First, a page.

"We have a strong bond between the experts, which is surprising. A lot of us work, or used to work, for competing auction houses. In the normal course of events, you wouldn't cross the road to pull a competitor out of the way of an approaching bus, but for the time of the show, you have this great spirit where everyone works as a team willingly."

It was ever thus, Parker remembers. "One of the things that sticks with me from doing the reunion show we did this year was all the gentlemanly people who populate the production team," he says. "They were exactly as I remember them in 1977. It's the sort of programme that attracts a certain sort of person. You couldn't be a ratbag and work on Antiques Roadshow. It just wouldn't work out."

The latest inheritor of Parker's mantle is Michael Aspel, who has presented the show from 2000 until this series, when he will stand down to make way for Fiona Bruce. It has been an unusually emotional decision for the presenter. "Normally, when I've finished shows, it hasn't been quite this sad," he says. "I've always thought, 'What's next?' I've left this show while I'm enjoying it, and while it has been my decision, this has been difficult.

"I was so nervous when I took over. I felt as if Hugh [Scully] had been so brilliant at his job, and that, in Antiques Roadshow, I was in the presence of a very precious thing. I didn't want to trivialise the show in any way. What I found out was that the experts themselves are incredibly jolly, which made the whole thing very jolly. Although I've become more comfortable in the show, I was still aware that it was among the most special things I've done."

Antiques Roadshow's audience, as one might expect, hate change. Like Aspel, they view their programme as a "precious thing". So when, in the mid-1990s, the editors decided to add a special feature, halfway through the show, where experts entered a stately home or site of interest near the Roadshow's venue and looked at its collections, the audience revolted. The feature was duly ditched, and the editors had learnt their lesson.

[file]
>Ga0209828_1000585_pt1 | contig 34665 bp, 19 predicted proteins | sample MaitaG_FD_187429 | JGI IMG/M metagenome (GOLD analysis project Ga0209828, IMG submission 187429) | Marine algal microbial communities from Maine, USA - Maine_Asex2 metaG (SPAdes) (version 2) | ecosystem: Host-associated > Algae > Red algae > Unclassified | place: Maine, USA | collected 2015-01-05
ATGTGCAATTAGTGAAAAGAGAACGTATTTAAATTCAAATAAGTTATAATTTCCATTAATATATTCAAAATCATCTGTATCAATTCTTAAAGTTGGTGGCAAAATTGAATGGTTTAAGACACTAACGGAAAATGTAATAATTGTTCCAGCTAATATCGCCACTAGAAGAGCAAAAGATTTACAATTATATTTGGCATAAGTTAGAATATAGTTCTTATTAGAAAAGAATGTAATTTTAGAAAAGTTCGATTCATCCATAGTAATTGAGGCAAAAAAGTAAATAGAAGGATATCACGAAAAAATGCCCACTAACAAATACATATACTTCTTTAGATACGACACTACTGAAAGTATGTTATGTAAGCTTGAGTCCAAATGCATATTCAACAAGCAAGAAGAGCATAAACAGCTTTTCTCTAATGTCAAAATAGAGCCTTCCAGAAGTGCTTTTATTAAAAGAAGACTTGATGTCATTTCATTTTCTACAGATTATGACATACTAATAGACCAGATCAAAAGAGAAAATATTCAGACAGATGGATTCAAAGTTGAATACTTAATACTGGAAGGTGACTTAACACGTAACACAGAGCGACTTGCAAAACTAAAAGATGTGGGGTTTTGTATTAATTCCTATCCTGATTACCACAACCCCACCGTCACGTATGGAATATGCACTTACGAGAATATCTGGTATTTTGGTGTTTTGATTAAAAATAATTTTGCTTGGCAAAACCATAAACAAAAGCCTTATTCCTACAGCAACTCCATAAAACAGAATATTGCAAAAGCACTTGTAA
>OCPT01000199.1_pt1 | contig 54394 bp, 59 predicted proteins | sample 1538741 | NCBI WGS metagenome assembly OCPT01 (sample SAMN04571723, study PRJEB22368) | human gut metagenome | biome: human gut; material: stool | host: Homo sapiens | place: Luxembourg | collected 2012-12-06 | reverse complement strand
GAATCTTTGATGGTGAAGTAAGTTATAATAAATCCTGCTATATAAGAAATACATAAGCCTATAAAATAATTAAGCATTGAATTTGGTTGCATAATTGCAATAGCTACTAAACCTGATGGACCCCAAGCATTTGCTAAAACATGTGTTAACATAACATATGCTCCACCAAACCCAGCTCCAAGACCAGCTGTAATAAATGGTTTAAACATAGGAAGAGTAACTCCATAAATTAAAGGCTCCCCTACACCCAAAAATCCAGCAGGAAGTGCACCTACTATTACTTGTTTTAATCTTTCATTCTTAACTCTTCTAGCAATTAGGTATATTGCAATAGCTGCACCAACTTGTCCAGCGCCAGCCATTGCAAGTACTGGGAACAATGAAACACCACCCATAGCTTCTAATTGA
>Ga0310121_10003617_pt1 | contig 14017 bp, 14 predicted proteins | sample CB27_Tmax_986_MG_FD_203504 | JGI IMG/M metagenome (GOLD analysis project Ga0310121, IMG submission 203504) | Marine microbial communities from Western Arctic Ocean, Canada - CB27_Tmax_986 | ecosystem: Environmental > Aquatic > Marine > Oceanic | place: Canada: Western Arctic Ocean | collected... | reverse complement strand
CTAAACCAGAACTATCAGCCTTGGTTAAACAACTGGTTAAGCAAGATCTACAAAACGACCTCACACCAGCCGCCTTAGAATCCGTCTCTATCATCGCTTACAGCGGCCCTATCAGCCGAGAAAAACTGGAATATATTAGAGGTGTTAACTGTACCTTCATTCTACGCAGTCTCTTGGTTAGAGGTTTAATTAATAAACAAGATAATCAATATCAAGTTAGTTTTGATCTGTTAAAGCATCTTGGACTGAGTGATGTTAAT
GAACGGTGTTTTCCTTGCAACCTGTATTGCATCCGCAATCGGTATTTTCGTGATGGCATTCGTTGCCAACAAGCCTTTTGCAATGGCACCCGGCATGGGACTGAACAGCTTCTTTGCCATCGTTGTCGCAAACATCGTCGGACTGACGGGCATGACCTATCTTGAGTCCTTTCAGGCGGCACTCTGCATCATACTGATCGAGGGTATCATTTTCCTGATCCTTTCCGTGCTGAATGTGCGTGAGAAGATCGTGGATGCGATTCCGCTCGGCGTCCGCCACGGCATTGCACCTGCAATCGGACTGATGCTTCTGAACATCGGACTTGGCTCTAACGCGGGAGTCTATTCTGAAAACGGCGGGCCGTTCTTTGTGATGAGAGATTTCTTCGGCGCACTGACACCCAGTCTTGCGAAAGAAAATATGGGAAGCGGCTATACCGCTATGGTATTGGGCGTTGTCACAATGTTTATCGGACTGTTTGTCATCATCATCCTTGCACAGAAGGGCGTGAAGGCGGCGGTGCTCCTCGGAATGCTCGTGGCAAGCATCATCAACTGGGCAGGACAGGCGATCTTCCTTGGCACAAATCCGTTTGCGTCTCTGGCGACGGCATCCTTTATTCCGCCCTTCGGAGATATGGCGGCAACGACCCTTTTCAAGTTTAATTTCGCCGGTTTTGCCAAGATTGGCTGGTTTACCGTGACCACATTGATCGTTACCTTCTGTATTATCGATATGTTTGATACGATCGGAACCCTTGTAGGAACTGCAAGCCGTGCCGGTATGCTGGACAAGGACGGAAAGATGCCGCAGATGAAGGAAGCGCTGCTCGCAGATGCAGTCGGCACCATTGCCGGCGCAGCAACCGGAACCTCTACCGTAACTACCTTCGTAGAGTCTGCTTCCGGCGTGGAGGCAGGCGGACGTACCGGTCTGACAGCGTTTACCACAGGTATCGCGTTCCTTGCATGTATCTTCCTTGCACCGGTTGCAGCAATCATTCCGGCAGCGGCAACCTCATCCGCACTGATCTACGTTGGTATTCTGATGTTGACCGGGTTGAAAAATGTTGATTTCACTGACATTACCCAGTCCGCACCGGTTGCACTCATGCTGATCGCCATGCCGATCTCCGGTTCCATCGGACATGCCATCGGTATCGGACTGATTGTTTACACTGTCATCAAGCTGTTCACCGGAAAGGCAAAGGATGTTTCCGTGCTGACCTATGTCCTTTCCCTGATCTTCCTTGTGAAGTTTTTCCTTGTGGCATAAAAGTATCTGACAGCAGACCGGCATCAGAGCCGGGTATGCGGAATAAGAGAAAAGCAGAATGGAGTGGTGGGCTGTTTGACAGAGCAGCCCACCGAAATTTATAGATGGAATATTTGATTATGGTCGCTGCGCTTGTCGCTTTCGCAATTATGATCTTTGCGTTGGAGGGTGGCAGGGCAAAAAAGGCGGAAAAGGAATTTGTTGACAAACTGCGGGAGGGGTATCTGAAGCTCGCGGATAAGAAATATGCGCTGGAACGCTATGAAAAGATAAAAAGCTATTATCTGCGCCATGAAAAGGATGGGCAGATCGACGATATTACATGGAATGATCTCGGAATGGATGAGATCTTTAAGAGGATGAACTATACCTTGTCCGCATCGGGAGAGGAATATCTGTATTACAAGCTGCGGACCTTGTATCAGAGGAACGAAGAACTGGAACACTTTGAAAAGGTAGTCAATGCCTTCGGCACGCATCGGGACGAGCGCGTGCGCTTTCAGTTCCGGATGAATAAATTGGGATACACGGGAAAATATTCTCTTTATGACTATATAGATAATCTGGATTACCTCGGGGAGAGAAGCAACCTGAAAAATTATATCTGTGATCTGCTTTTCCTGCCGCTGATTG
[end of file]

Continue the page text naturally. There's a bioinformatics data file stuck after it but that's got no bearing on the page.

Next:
Simon Shaw, the current series editor, though, has tried to coax Roadshow into the 21st century. Younger experts have been brought on to the programme. High-definition television has enhanced the look of the items and revealed the spartan cosmetic routines of the experts.

And, through careful choice of venues, Shaw has quietly subverted the idea of antiques as elitism. "We're just as likely now to visit a working pottery or an airfield as a stately home," he says. "We've completely ditched sports halls as well. We need variety in our venues, just as we do in the items we feature. That way, we can send off messages that all sorts of people enjoy antiques. Otherwise, I'd be unwise to change the formula."

Shaw needn't worry about elitism. Antiques Roadshow has never been the preserve of the affluent classes. Indeed, in his 19 years, Scully found that the more middle-class the venue, the less interesting the finds. "I remember one year where we went to Edinburgh and Glasgow," he says. "You'd expect us to do much better in Edinburgh than in Glasgow, but in fact, the reverse was true. I asked a lady from Morningside why this should be, and she replied, 'The people of Edinburgh do not wish their neighbours to know what they've got.' It's true. We've always done better in Northern industrial towns than we ever do in Edinburgh, Cheltenham, Chester and the rest."

One thing that might have troubled the show's producers is the question of security. On a programme where items worth hundreds of thousands of pounds have been unearthed, and where a large number of relatively valuable items are, for a day, collected under one roof, the scope for theft must be worrying. But John Neal, the engineering manager who is responsible for the entire production of the show – including deploying two tons of lighting and 15 miles of cabling – says there is rarely trouble.